Campus faces budget cuts despite student leaders effort

The budget for the year 2018- 2019 has been passed by the Associated Students of Cerritos College. It was discussed and amended by senate over the course of three meetings and was unanimously approved on May 2.

ASCC Vice President David Ramirez said, “Honestly, I am happy that the process is over.” However, he expressed his dissatisfaction with the budget saying that it was, “really hard” to cut funding from clubs and organizations.

The reason for the reduction in funding was that ASCC was, “coming down from $1.6 million to a $1.3 million budget.”

ASCC Vice President-elect Christopher Rodriguez shared the same sentiments and said, “The way I see it, this was a lot of hard work from the budget committee I appreciate what they have done and I am just happy that the senate got through it.”

According to the adopted budget, student activities were reduced by about $35,000. Organizational programs including academic departments, committees and clubs had budget cuts of about $335,000, and student services were downsized by almost $341,000.

Student Trustee-elect Phil Herrera said, “It’s just unfortunate where we put ourselves as far as what kind of money we had to work with this year and the kind of money that we spent for other extra things throughout the year.”

In terms of the budget cuts, Ramirez said, “I wouldn’t really say that the cuts were outrageous I would say that they were necessary and fair.

Herrera explained that the reason for finances running short is due to many legislations being passed the fall semester and not having the future in mind.

Herrera said, “You are looking at this account that you are supposed to be helping the students with and so at the beginning of the semester when the account looks really huge and you have to distribute and allocate it, it seems like, ‘Yeah, why shouldn’t we?’”

He continued to say that it is at the end of the semester when, “frugality comes in and everyone is trying to figure out how we are going to fund some $4,000 project when at the beginning of the semester $4,000 doesn’t seem like anything.”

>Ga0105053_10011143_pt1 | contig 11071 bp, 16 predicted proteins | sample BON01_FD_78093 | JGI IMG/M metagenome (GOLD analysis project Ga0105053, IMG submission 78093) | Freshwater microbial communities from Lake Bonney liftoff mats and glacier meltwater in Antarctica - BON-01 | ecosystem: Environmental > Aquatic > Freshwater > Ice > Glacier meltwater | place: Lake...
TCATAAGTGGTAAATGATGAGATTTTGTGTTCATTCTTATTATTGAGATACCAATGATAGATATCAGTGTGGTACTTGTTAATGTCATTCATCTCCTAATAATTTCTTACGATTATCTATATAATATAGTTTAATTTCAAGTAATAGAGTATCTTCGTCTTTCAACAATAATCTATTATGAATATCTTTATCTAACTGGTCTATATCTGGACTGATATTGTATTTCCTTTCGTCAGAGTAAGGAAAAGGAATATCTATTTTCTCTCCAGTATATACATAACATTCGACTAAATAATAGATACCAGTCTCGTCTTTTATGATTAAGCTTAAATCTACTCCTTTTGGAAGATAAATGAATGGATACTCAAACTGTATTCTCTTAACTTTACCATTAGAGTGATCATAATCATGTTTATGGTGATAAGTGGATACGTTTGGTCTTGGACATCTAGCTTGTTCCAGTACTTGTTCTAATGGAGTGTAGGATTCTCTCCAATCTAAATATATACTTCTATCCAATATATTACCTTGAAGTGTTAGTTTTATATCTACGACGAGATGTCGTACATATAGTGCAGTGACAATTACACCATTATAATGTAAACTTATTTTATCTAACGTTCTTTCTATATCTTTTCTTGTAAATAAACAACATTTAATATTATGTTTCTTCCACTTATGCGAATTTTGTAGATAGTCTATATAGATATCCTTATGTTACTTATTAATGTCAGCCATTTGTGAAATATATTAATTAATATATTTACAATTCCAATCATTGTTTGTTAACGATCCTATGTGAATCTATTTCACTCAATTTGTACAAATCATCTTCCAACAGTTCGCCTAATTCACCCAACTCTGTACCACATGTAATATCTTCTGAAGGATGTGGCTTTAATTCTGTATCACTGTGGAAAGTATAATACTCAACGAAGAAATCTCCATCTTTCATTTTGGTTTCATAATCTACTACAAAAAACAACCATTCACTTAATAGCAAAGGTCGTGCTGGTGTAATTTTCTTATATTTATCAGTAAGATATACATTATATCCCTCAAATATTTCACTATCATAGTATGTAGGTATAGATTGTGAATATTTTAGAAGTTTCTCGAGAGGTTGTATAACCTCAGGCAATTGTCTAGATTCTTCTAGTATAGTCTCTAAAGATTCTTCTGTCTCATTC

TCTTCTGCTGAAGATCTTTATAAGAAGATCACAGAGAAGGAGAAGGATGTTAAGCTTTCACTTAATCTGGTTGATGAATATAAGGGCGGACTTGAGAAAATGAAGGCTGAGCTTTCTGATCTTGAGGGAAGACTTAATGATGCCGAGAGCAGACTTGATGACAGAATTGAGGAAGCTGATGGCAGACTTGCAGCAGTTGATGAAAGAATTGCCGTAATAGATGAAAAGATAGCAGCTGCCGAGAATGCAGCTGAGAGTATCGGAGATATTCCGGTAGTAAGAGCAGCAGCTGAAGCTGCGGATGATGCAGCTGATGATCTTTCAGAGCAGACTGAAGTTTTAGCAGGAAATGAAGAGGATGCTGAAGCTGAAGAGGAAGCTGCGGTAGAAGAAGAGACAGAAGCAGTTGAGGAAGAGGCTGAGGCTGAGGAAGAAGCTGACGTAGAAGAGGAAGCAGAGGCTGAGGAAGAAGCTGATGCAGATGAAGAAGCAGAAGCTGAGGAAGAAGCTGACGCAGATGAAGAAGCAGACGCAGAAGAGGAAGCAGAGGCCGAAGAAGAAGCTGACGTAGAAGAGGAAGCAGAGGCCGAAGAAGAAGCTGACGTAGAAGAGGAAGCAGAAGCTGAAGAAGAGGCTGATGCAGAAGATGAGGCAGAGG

Ramirez explained that coming into meetings “and tie a face to the picture” would help with funding and that “we need the clubs or departments that we fund to come out because at the end of the day anything that happens to our funding gets passed down you know like trickle-down cutting.”

Herrera believes that it is the responsibility of senators and other student leaders to be conscience of what is being funded because he believes that being entrusted with an income is “a privilege, not a right.”

Rodriguez said that even though the need to pull from reserves is projected it is something he is “trying really hard to avoid,” to ensure that following student leaders have enough funding for following semesters.

Ramirez said that even though the process was quick in comparison with other years, there was still room for improvement.

He said. “The only possible improvement is to have senators who do want to [discuss] an item show up the next meeting and not just pull things out and not show up.”

Ramirez concluded by saying that overall he was happy even though he wished he could have done more to fund clubs.